The Brag Media
News June 15, 2021

San Cisco seek compensation from Queensland Government due to venue closure

San Cisco seek compensation from Queensland Government due to venue closure

Perth indie-rock act San Cisco are seeking financial compensation from the Queensland Palaszczuk Government after a Sunshine Coast music venue was closed down a day out from their scheduled sold-out performance.

Birtinya venue the NightQuarter was served a closure notice less than 24 hours before San Cisco’s show by Queensland Health and uniformed police officers on Friday June 11 after video footage depicted alleged COVID breaches during a Spacey Jane concert the weekend prior.

San Cisco, booking agents Select Music and the band’s management are now asking for compensation from the Queensland Government after subsequently cancelling the show, which was sold out and expected to gross approximately $60,00 in revenue.

The band will be seeking a payout for the direct losses of the show’s cancellation as well as potential further losses due to the concert not going ahead, with no date yet being confirmed for a replacement show.

Throughout their complaint, the band argue that they could have rearranged their show for other venues, saved money on transport and accommodation and wage costs for touring personnel if further notice had been given.

The complaint also claims that NightQuarter was given no right of reply or chance to enforce stronger COVID restrictions in the lead-up to the show, with the band also noting that they had been forced to postpone four Victorian shows the week prior due to the state’s recent outbreak.

San Cisco’s manager Philip Stevens claimed that the cancellation would likely result in the band and support act Jaguar Jonze losing money from their tour, noting that San Cisco’s Between You and Me tour has already been rescheduled numerous times.

“As an independent band, like many others, San Cisco rely on live music as their primary source of income. Not only did San Cisco miss out, but so did Brisbane artist Jaguar Jonze, who is supporting all shows on this tour,” Stevens said.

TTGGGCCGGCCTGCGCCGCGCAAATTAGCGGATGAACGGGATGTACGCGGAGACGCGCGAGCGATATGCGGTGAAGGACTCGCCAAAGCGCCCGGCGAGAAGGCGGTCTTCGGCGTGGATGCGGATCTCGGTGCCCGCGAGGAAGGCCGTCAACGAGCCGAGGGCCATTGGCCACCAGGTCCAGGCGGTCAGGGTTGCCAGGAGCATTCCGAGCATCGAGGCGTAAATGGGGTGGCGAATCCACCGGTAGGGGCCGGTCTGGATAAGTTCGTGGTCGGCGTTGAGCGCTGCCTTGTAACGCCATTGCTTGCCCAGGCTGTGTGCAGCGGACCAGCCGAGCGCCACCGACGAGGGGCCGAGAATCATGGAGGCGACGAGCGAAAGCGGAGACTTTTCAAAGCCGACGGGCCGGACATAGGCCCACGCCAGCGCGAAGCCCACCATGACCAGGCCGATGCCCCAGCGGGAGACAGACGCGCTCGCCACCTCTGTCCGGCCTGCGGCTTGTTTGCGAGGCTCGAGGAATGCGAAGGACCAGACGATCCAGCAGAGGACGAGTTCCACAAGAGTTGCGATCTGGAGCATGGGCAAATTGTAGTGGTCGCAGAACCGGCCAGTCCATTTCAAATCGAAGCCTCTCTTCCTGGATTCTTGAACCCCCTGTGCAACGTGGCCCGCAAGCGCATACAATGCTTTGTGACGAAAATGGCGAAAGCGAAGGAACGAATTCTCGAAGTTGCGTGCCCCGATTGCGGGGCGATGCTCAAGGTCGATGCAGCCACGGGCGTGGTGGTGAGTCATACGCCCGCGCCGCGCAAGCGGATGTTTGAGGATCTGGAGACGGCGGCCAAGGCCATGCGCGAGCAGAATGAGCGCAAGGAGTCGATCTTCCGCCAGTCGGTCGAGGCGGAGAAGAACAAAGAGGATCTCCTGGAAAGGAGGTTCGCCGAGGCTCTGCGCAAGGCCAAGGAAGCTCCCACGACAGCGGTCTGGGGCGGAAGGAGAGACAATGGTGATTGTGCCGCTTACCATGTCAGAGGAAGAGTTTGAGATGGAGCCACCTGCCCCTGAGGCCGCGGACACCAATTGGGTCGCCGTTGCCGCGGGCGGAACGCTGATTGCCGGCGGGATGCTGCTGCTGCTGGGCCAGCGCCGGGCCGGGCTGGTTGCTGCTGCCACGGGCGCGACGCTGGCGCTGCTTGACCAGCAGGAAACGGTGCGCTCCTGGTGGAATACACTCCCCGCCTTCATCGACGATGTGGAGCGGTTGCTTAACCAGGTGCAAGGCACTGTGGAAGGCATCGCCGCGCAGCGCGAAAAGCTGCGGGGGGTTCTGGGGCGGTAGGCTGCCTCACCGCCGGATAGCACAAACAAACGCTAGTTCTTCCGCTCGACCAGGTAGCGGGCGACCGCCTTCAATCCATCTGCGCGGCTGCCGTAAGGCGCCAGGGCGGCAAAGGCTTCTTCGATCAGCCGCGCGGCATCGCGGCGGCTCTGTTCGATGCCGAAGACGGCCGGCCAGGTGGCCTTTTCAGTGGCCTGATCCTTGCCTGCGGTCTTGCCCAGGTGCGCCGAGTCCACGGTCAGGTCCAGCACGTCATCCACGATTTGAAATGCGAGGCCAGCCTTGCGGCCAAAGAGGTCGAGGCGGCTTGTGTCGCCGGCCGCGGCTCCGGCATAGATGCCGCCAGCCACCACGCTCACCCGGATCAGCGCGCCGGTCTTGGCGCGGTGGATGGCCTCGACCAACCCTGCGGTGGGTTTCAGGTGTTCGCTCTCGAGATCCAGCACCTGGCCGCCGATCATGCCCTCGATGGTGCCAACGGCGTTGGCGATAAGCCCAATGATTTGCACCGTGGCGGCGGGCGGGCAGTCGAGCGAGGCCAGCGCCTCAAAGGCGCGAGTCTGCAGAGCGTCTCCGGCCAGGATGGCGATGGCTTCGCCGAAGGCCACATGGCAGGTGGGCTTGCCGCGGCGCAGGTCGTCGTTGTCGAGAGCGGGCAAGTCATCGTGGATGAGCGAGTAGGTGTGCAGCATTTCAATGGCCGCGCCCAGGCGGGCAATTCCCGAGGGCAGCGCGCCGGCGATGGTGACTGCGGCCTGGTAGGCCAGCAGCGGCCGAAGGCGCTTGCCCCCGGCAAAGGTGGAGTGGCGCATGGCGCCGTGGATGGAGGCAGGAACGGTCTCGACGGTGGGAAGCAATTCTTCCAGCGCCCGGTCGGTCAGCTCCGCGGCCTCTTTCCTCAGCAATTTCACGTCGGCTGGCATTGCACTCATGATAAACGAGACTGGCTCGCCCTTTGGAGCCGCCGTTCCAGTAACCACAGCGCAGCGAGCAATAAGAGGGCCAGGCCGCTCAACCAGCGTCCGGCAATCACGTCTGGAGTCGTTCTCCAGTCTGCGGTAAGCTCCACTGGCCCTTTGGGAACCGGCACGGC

“The loss of the NightQuarter show will mean the band will lose money on this tour. The tour, in support of their album release for Between You and Me, has already been moved many times.”

Stevens also noted that the crowd behaviour at the NightQuarter the week prior is “no different to that experienced at sporting events around the state in the very same week”.

“As of this point in time no cases of COVID have been attributed to gatherings of people at music concerts throughout Australia. So why are venues and concerts still being targeted by State Governments as dangerous activities in comparison to major sporting events that are occurring every week?

“The arts industry is suffering, especially the hundreds of musicians who have no clear pathway forwards for their careers.”

Select Music booking agent Stephen Wade voiced similar sentiments and backed the band’s compensation claim, labelling the move from Queensland Health as an “overreaction” and calling for the over-policing of live music events to be addressed by relevant authorities.

“The live music industry has endured more than most during this pandemic and is still not back to 100% 16 months after COVID closed our industry down. The weekend’s actions have to stop and the over-policing of live music events needs to be addressed immediately,” Wade said.

“We are still yet to see any documentation from Queensland Health or any health department in Australia giving us an explanation as to why our events are deemed so dangerous to the health of the general public, and all we are asking for is a fair go, bearing in mind that there has still not been a single transmission of COVID-19 at a ticketed live music event in Australia ever.”

When approached for comment, a spokesperson from Queensland Health told The Music Network that the order to close the NightQuarter was not due to an isolated incident and was the result of multiple breaches.

“The overwhelming majority of Queensland’s entertainment and hospitality businesses have complied with the public health directions to keep their customers and the broader community safe. Many have gone above and beyond, such is their concern for the health of their patrons.” a spokesperson from Queensland Health said.

“The order to close NightQuarter’s Main Stage Precinct did not come about because of an isolated incident. Since November 2020, we have investigated several complaints by members of the community and Queensland Police Service.

In that time, we identified multiple breaches relating to the precinct exceeding occupant density and, as a result, patrons being unable to physically distance. Prior to the closure order, Queensland Health issued warnings and met with NightQuarter’s operators at least four times to help them operate under the plan.

“We support the live entertainment industry and will always work with operators to ensure they can continue to operate. Our primary job, however, is to protect the health of Queenslanders and that is what we are doing.”

The move to seek compensation echoes one in New South Wales, in which a major festival promoter sent a $70,000 invoice to the NSW Government over lost income due to shutdowns and event cancellations.


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